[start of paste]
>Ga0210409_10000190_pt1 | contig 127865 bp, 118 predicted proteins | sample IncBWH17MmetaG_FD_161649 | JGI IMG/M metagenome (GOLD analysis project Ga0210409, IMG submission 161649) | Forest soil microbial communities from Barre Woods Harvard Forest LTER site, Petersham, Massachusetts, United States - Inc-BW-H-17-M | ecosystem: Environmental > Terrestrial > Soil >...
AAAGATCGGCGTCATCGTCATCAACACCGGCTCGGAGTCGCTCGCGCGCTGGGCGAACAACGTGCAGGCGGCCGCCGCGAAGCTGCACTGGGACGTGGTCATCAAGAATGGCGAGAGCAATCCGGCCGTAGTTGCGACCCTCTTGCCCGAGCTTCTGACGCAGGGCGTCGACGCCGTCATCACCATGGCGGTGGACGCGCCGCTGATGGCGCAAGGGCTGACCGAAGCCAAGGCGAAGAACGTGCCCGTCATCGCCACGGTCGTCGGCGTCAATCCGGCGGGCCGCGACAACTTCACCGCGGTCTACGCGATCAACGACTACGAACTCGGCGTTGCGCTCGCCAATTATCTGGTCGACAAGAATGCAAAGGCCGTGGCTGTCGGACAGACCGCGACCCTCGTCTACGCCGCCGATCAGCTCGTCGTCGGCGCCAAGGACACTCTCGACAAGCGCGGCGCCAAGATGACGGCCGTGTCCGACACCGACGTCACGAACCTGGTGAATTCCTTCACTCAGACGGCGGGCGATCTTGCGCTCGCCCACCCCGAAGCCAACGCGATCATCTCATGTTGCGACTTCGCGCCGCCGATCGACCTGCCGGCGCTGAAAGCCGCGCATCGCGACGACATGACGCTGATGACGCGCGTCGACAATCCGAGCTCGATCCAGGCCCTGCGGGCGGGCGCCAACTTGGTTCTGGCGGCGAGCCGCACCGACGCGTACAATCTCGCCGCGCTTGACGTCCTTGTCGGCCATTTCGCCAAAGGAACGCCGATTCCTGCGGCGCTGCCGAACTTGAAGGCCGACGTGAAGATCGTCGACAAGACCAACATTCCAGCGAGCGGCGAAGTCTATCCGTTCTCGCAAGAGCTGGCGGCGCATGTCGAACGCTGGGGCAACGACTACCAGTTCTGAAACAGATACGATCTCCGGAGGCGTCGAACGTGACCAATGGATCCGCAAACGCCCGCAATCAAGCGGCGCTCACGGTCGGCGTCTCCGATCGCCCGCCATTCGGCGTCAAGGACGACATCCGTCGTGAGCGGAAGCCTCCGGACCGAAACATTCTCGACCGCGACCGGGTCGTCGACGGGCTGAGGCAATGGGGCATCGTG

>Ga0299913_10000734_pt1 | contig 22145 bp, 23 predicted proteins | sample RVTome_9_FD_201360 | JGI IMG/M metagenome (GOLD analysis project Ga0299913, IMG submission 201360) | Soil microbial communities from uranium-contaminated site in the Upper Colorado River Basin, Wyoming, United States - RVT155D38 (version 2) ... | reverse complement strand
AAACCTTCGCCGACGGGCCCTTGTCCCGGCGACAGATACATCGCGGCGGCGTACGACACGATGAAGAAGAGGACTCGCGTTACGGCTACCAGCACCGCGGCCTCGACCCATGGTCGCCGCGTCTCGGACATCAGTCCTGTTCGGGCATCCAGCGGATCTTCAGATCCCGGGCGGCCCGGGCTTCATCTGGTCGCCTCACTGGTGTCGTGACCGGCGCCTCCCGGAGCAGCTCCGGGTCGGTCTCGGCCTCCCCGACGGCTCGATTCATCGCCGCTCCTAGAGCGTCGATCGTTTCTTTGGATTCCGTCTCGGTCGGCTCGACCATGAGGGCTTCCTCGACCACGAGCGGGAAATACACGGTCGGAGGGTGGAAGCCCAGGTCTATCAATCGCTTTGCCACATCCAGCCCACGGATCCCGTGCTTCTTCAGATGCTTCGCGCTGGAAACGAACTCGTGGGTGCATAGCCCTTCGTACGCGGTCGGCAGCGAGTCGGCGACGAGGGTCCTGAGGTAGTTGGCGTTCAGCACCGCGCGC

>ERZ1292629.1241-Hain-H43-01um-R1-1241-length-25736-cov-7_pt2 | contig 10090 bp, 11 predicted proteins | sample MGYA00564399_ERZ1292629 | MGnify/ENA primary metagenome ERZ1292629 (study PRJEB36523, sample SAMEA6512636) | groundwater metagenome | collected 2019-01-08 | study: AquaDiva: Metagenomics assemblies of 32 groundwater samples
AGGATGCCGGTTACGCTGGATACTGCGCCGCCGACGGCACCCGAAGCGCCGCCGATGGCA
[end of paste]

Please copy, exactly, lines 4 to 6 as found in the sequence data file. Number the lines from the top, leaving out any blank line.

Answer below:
AAACCTTCGCCGACGGGCCCTTGTCCCGGCGACAGATACATCGCGGCGGCGTACGACACGATGAAGAAGAGGACTCGCGTTACGGCTACCAGCACCGCGGCCTCGACCCATGGTCGCCGCGTCTCGGACATCAGTCCTGTTCGGGCATCCAGCGGATCTTCAGATCCCGGGCGGCCCGGGCTTCATCTGGTCGCCTCACTGGTGTCGTGACCGGCGCCTCCCGGAGCAGCTCCGGGTCGGTCTCGGCCTCCCCGACGGCTCGATTCATCGCCGCTCCTAGAGCGTCGATCGTTTCTTTGGATTCCGTCTCGGTCGGCTCGACCATGAGGGCTTCCTCGACCACGAGCGGGAAATACACGGTCGGAGGGTGGAAGCCCAGGTCTATCAATCGCTTTGCCACATCCAGCCCACGGATCCCGTGCTTCTTCAGATGCTTCGCGCTGGAAACGAACTCGTGGGTGCATAGCCCTTCGTACGCGGTCGGCAGCGAGTCGGCGACGAGGGTCCTGAGGTAGTTGGCGTTCAGCACCGCGCGC

>ERZ1292629.1241-Hain-H43-01um-R1-1241-length-25736-cov-7_pt2 | contig 10090 bp, 11 predicted proteins | sample MGYA00564399_ERZ1292629 | MGnify/ENA primary metagenome ERZ1292629 (study PRJEB36523, sample SAMEA6512636) | groundwater metagenome | collected 2019-01-08 | study: AquaDiva: Metagenomics assemblies of 32 groundwater samples
AGGATGCCGGTTACGCTGGATACTGCGCCGCCGACGGCACCCGAAGCGCCGCCGATGGCA